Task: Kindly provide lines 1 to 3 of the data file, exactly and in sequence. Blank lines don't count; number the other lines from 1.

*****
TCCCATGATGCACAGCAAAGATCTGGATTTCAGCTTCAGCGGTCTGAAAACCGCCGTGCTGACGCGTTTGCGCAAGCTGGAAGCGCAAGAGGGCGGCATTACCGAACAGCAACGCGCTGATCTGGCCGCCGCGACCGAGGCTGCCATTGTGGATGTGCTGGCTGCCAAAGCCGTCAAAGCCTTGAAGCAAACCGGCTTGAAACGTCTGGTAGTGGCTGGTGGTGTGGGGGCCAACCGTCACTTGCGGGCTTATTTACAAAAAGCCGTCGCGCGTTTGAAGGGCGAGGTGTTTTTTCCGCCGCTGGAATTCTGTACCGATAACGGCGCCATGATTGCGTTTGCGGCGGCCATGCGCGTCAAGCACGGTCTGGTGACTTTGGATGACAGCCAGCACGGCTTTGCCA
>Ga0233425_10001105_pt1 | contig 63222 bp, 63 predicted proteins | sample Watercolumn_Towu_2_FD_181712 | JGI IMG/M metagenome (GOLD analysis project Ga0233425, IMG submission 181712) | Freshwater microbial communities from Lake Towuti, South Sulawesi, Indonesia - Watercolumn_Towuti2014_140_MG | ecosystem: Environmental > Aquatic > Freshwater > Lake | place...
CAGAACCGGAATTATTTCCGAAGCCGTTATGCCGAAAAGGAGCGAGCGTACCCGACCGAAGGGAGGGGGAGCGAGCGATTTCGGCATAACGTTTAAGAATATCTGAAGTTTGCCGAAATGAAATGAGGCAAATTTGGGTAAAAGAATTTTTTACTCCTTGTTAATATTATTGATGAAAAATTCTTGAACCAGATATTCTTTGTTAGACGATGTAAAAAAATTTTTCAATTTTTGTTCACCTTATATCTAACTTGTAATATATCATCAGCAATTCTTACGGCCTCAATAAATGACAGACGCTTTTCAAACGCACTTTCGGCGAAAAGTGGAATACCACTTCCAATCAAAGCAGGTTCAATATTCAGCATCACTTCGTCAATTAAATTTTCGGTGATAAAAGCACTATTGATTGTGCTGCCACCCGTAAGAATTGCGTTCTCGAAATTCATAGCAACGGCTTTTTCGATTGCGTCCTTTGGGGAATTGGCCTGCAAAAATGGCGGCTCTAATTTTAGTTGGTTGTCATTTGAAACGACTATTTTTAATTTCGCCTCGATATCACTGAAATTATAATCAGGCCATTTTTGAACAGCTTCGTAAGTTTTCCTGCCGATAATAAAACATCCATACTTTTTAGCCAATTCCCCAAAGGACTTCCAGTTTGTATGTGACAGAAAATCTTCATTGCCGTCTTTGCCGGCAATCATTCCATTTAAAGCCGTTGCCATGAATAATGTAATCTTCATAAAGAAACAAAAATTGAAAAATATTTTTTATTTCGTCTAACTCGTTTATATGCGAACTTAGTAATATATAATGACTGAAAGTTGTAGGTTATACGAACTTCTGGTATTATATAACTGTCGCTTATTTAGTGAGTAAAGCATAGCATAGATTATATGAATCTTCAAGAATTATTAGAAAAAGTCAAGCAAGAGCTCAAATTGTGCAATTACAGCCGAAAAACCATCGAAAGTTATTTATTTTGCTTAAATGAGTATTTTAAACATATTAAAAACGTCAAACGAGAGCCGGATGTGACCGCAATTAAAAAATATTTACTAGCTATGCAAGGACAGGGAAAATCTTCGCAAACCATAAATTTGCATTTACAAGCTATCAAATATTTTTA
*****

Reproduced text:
TCCCATGATGCACAGCAAAGATCTGGATTTCAGCTTCAGCGGTCTGAAAACCGCCGTGCTGACGCGTTTGCGCAAGCTGGAAGCGCAAGAGGGCGGCATTACCGAACAGCAACGCGCTGATCTGGCCGCCGCGACCGAGGCTGCCATTGTGGATGTGCTGGCTGCCAAAGCCGTCAAAGCCTTGAAGCAAACCGGCTTGAAACGTCTGGTAGTGGCTGGTGGTGTGGGGGCCAACCGTCACTTGCGGGCTTATTTACAAAAAGCCGTCGCGCGTTTGAAGGGCGAGGTGTTTTTTCCGCCGCTGGAATTCTGTACCGATAACGGCGCCATGATTGCGTTTGCGGCGGCCATGCGCGTCAAGCACGGTCTGGTGACTTTGGATGACAGCCAGCACGGCTTTGCCA
>Ga0233425_10001105_pt1 | contig 63222 bp, 63 predicted proteins | sample Watercolumn_Towu_2_FD_181712 | JGI IMG/M metagenome (GOLD analysis project Ga0233425, IMG submission 181712) | Freshwater microbial communities from Lake Towuti, South Sulawesi, Indonesia - Watercolumn_Towuti2014_140_MG | ecosystem: Environmental > Aquatic > Freshwater > Lake | place...
CAGAACCGGAATTATTTCCGAAGCCGTTATGCCGAAAAGGAGCGAGCGTACCCGACCGAAGGGAGGGGGAGCGAGCGATTTCGGCATAACGTTTAAGAATATCTGAAGTTTGCCGAAATGAAATGAGGCAAATTTGGGTAAAAGAATTTTTTACTCCTTGTTAATATTATTGATGAAAAATTCTTGAACCAGATATTCTTTGTTAGACGATGTAAAAAAATTTTTCAATTTTTGTTCACCTTATATCTAACTTGTAATATATCATCAGCAATTCTTACGGCCTCAATAAATGACAGACGCTTTTCAAACGCACTTTCGGCGAAAAGTGGAATACCACTTCCAATCAAAGCAGGTTCAATATTCAGCATCACTTCGTCAATTAAATTTTCGGTGATAAAAGCACTATTGATTGTGCTGCCACCCGTAAGAATTGCGTTCTCGAAATTCATAGCAACGGCTTTTTCGATTGCGTCCTTTGGGGAATTGGCCTGCAAAAATGGCGGCTCTAATTTTAGTTGGTTGTCATTTGAAACGACTATTTTTAATTTCGCCTCGATATCACTGAAATTATAATCAGGCCATTTTTGAACAGCTTCGTAAGTTTTCCTGCCGATAATAAAACATCCATACTTTTTAGCCAATTCCCCAAAGGACTTCCAGTTTGTATGTGACAGAAAATCTTCATTGCCGTCTTTGCCGGCAATCATTCCATTTAAAGCCGTTGCCATGAATAATGTAATCTTCATAAAGAAACAAAAATTGAAAAATATTTTTTATTTCGTCTAACTCGTTTATATGCGAACTTAGTAATATATAATGACTGAAAGTTGTAGGTTATACGAACTTCTGGTATTATATAACTGTCGCTTATTTAGTGAGTAAAGCATAGCATAGATTATATGAATCTTCAAGAATTATTAGAAAAAGTCAAGCAAGAGCTCAAATTGTGCAATTACAGCCGAAAAACCATCGAAAGTTATTTATTTTGCTTAAATGAGTATTTTAAACATATTAAAAACGTCAAACGAGAGCCGGATGTGACCGCAATTAAAAAATATTTACTAGCTATGCAAGGACAGGGAAAATCTTCGCAAACCATAAATTTGCATTTACAAGCTATCAAATATTTTTA